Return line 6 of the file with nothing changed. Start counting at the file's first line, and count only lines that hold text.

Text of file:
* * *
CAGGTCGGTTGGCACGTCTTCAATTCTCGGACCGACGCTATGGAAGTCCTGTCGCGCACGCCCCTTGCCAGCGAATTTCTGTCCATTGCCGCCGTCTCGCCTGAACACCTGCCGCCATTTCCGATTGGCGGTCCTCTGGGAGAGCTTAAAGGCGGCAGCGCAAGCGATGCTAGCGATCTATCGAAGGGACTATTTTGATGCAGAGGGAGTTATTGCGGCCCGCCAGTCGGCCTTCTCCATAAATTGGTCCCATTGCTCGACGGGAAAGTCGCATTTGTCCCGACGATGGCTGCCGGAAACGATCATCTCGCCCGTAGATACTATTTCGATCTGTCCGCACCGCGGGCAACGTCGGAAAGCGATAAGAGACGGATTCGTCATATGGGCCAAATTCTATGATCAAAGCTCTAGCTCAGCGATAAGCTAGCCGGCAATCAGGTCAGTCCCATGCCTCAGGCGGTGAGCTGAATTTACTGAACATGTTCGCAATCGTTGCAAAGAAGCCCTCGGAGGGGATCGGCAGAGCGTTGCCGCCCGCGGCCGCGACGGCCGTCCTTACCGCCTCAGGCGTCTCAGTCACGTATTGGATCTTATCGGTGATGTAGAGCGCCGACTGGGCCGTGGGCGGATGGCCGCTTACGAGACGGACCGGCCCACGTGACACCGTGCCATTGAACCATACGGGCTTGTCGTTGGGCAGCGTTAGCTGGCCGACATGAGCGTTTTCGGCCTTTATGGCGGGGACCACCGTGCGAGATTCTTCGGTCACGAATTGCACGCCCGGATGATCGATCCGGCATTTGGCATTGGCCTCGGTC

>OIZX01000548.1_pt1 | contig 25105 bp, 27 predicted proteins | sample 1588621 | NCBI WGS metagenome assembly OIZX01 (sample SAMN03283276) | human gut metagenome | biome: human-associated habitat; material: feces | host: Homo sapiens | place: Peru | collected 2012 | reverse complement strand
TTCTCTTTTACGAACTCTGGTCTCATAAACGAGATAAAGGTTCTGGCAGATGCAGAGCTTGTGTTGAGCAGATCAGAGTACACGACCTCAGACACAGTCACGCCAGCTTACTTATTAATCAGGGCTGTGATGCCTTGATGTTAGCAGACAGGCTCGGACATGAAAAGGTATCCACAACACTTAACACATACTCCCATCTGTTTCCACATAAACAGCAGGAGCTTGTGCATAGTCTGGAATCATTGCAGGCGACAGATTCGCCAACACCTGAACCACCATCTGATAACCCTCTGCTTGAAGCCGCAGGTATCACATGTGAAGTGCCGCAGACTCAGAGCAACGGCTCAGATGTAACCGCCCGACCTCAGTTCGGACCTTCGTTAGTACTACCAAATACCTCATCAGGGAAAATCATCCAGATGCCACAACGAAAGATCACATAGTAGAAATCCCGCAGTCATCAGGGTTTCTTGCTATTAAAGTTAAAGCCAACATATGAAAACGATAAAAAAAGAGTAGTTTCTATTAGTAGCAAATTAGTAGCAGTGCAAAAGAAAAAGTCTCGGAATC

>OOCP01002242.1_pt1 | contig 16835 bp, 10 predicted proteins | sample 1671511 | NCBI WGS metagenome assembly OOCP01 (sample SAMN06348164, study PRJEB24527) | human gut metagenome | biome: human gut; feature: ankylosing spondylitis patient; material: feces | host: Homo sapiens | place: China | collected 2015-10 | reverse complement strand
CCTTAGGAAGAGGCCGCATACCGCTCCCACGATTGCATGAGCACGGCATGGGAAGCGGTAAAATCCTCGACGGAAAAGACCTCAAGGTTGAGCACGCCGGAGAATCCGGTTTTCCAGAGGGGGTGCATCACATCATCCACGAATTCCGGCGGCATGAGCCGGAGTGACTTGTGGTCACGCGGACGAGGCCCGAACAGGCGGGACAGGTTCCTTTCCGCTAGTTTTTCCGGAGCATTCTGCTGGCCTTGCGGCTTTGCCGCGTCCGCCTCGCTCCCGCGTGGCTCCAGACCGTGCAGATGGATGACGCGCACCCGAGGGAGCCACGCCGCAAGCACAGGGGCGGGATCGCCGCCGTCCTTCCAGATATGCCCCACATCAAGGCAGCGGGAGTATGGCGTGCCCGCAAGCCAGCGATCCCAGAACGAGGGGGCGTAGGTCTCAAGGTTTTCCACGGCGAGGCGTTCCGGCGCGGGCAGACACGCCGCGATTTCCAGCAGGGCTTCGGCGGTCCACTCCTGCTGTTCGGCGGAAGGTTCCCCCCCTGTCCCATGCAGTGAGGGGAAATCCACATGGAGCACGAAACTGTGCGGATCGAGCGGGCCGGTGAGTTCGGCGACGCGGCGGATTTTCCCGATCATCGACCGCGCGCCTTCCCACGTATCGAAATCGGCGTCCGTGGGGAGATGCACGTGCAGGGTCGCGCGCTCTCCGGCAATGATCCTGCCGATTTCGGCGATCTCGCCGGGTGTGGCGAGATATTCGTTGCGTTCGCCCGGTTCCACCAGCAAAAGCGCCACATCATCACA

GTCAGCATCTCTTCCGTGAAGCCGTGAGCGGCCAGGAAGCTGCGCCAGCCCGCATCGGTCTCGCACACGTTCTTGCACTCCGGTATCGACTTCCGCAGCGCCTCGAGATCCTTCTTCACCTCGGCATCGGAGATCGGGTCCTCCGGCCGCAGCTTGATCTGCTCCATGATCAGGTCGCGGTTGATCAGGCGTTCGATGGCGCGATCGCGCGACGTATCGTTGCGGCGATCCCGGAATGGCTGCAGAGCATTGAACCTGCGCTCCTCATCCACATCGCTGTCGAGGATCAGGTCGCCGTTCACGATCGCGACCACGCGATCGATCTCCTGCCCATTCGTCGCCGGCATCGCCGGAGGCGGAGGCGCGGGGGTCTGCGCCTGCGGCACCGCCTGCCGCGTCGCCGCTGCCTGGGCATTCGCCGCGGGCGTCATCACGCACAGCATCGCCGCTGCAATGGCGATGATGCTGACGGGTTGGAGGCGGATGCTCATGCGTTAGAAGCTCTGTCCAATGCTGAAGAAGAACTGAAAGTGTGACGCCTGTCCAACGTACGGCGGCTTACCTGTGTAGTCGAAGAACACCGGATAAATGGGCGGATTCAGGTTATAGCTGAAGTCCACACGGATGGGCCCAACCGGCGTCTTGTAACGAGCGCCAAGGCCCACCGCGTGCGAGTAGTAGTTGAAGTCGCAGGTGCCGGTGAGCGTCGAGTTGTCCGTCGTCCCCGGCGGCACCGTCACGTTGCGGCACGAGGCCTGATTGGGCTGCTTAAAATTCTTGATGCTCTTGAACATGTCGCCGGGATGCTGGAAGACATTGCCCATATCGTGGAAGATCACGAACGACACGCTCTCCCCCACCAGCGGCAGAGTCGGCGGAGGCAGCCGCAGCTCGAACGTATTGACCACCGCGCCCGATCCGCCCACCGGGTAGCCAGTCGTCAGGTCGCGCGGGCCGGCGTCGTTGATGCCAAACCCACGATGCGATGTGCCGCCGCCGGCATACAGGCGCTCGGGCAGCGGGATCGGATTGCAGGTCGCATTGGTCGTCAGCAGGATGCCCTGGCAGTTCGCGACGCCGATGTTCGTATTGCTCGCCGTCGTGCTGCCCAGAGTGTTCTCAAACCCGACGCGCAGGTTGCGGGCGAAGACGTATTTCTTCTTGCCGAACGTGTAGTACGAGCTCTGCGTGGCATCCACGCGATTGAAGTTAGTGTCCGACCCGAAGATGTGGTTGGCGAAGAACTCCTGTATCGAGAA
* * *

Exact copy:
GTCAGCATCTCTTCCGTGAAGCCGTGAGCGGCCAGGAAGCTGCGCCAGCCCGCATCGGTCTCGCACACGTTCTTGCACTCCGGTATCGACTTCCGCAGCGCCTCGAGATCCTTCTTCACCTCGGCATCGGAGATCGGGTCCTCCGGCCGCAGCTTGATCTGCTCCATGATCAGGTCGCGGTTGATCAGGCGTTCGATGGCGCGATCGCGCGACGTATCGTTGCGGCGATCCCGGAATGGCTGCAGAGCATTGAACCTGCGCTCCTCATCCACATCGCTGTCGAGGATCAGGTCGCCGTTCACGATCGCGACCACGCGATCGATCTCCTGCCCATTCGTCGCCGGCATCGCCGGAGGCGGAGGCGCGGGGGTCTGCGCCTGCGGCACCGCCTGCCGCGTCGCCGCTGCCTGGGCATTCGCCGCGGGCGTCATCACGCACAGCATCGCCGCTGCAATGGCGATGATGCTGACGGGTTGGAGGCGGATGCTCATGCGTTAGAAGCTCTGTCCAATGCTGAAGAAGAACTGAAAGTGTGACGCCTGTCCAACGTACGGCGGCTTACCTGTGTAGTCGAAGAACACCGGATAAATGGGCGGATTCAGGTTATAGCTGAAGTCCACACGGATGGGCCCAACCGGCGTCTTGTAACGAGCGCCAAGGCCCACCGCGTGCGAGTAGTAGTTGAAGTCGCAGGTGCCGGTGAGCGTCGAGTTGTCCGTCGTCCCCGGCGGCACCGTCACGTTGCGGCACGAGGCCTGATTGGGCTGCTTAAAATTCTTGATGCTCTTGAACATGTCGCCGGGATGCTGGAAGACATTGCCCATATCGTGGAAGATCACGAACGACACGCTCTCCCCCACCAGCGGCAGAGTCGGCGGAGGCAGCCGCAGCTCGAACGTATTGACCACCGCGCCCGATCCGCCCACCGGGTAGCCAGTCGTCAGGTCGCGCGGGCCGGCGTCGTTGATGCCAAACCCACGATGCGATGTGCCGCCGCCGGCATACAGGCGCTCGGGCAGCGGGATCGGATTGCAGGTCGCATTGGTCGTCAGCAGGATGCCCTGGCAGTTCGCGACGCCGATGTTCGTATTGCTCGCCGTCGTGCTGCCCAGAGTGTTCTCAAACCCGACGCGCAGGTTGCGGGCGAAGACGTATTTCTTCTTGCCGAACGTGTAGTACGAGCTCTGCGTGGCATCCACGCGATTGAAGTTAGTGTCCGACCCGAAGATGTGGTTGGCGAAGAACTCCTGTATCGAGAA